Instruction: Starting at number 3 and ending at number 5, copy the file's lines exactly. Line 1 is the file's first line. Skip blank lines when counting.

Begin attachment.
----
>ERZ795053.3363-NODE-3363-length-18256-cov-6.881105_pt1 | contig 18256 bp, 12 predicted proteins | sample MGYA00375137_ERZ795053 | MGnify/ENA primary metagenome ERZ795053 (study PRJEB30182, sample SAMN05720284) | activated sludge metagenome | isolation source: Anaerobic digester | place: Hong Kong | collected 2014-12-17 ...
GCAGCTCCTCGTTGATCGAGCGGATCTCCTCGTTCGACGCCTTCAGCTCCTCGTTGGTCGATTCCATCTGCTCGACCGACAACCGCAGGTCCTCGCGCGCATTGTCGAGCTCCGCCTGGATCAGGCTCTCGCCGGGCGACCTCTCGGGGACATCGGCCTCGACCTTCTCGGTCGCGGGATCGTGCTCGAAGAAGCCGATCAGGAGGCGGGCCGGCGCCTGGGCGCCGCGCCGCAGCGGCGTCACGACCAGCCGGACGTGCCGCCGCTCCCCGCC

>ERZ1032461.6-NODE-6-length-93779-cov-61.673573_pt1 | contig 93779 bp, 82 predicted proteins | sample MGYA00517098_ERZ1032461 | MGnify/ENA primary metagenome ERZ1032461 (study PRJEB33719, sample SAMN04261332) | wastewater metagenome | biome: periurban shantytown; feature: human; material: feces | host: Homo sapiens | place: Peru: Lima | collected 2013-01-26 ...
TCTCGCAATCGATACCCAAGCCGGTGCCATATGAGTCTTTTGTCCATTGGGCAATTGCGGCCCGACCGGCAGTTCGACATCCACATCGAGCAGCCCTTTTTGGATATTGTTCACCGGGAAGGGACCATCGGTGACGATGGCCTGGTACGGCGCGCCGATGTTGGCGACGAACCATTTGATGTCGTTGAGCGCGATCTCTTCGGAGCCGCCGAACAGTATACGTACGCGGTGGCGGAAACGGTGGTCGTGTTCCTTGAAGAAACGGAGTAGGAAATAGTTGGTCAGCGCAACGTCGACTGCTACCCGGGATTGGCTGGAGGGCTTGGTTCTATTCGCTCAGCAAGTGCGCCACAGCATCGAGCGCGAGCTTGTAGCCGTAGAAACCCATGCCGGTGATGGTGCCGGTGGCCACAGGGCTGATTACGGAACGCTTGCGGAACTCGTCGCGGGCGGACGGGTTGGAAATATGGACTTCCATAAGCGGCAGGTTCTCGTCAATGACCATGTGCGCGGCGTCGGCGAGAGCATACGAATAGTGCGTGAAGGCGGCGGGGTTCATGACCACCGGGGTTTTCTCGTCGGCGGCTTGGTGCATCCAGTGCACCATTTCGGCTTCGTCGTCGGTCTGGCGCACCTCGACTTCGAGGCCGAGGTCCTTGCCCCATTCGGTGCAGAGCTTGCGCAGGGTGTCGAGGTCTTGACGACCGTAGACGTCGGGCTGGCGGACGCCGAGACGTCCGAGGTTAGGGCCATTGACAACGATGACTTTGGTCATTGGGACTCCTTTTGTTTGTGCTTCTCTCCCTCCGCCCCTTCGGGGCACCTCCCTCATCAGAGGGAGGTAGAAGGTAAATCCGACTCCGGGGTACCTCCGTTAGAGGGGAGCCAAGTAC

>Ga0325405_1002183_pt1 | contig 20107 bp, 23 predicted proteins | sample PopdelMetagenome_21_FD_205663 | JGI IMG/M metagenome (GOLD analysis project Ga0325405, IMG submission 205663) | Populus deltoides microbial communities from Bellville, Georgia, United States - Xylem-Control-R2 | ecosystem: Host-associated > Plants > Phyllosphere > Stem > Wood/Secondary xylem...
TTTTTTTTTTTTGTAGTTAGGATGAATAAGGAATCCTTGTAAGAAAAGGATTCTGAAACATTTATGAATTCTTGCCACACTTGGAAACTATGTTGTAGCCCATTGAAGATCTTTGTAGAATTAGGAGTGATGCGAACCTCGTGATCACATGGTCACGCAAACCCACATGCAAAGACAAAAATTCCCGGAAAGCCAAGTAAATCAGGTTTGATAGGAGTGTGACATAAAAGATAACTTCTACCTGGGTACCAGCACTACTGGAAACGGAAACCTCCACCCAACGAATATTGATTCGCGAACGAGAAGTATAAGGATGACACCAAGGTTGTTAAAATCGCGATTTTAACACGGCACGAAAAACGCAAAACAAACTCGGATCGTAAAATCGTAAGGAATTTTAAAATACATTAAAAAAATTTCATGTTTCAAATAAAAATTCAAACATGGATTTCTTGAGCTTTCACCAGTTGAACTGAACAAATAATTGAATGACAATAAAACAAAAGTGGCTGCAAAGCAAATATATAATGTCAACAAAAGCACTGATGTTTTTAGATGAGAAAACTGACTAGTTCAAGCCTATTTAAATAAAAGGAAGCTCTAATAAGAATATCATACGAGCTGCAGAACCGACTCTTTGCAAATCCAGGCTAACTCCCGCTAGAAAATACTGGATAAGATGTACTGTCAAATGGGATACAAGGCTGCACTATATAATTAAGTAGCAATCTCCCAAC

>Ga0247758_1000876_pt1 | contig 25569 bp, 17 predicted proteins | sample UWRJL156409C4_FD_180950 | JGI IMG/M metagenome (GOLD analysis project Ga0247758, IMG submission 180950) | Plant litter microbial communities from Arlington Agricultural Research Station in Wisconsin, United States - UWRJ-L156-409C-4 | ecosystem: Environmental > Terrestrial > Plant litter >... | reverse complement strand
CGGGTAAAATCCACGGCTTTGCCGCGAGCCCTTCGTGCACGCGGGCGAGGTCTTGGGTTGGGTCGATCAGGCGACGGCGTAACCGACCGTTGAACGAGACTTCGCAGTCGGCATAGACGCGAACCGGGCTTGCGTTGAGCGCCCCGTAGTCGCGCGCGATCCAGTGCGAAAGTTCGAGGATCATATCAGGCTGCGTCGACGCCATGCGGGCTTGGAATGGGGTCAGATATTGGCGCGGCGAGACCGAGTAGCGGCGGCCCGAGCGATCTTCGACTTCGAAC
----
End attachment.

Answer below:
>ERZ1032461.6-NODE-6-length-93779-cov-61.673573_pt1 | contig 93779 bp, 82 predicted proteins | sample MGYA00517098_ERZ1032461 | MGnify/ENA primary metagenome ERZ1032461 (study PRJEB33719, sample SAMN04261332) | wastewater metagenome | biome: periurban shantytown; feature: human; material: feces | host: Homo sapiens | place: Peru: Lima | collected 2013-01-26 ...
TCTCGCAATCGATACCCAAGCCGGTGCCATATGAGTCTTTTGTCCATTGGGCAATTGCGGCCCGACCGGCAGTTCGACATCCACATCGAGCAGCCCTTTTTGGATATTGTTCACCGGGAAGGGACCATCGGTGACGATGGCCTGGTACGGCGCGCCGATGTTGGCGACGAACCATTTGATGTCGTTGAGCGCGATCTCTTCGGAGCCGCCGAACAGTATACGTACGCGGTGGCGGAAACGGTGGTCGTGTTCCTTGAAGAAACGGAGTAGGAAATAGTTGGTCAGCGCAACGTCGACTGCTACCCGGGATTGGCTGGAGGGCTTGGTTCTATTCGCTCAGCAAGTGCGCCACAGCATCGAGCGCGAGCTTGTAGCCGTAGAAACCCATGCCGGTGATGGTGCCGGTGGCCACAGGGCTGATTACGGAACGCTTGCGGAACTCGTCGCGGGCGGACGGGTTGGAAATATGGACTTCCATAAGCGGCAGGTTCTCGTCAATGACCATGTGCGCGGCGTCGGCGAGAGCATACGAATAGTGCGTGAAGGCGGCGGGGTTCATGACCACCGGGGTTTTCTCGTCGGCGGCTTGGTGCATCCAGTGCACCATTTCGGCTTCGTCGTCGGTCTGGCGCACCTCGACTTCGAGGCCGAGGTCCTTGCCCCATTCGGTGCAGAGCTTGCGCAGGGTGTCGAGGTCTTGACGACCGTAGACGTCGGGCTGGCGGACGCCGAGACGTCCGAGGTTAGGGCCATTGACAACGATGACTTTGGTCATTGGGACTCCTTTTGTTTGTGCTTCTCTCCCTCCGCCCCTTCGGGGCACCTCCCTCATCAGAGGGAGGTAGAAGGTAAATCCGACTCCGGGGTACCTCCGTTAGAGGGGAGCCAAGTAC

>Ga0325405_1002183_pt1 | contig 20107 bp, 23 predicted proteins | sample PopdelMetagenome_21_FD_205663 | JGI IMG/M metagenome (GOLD analysis project Ga0325405, IMG submission 205663) | Populus deltoides microbial communities from Bellville, Georgia, United States - Xylem-Control-R2 | ecosystem: Host-associated > Plants > Phyllosphere > Stem > Wood/Secondary xylem...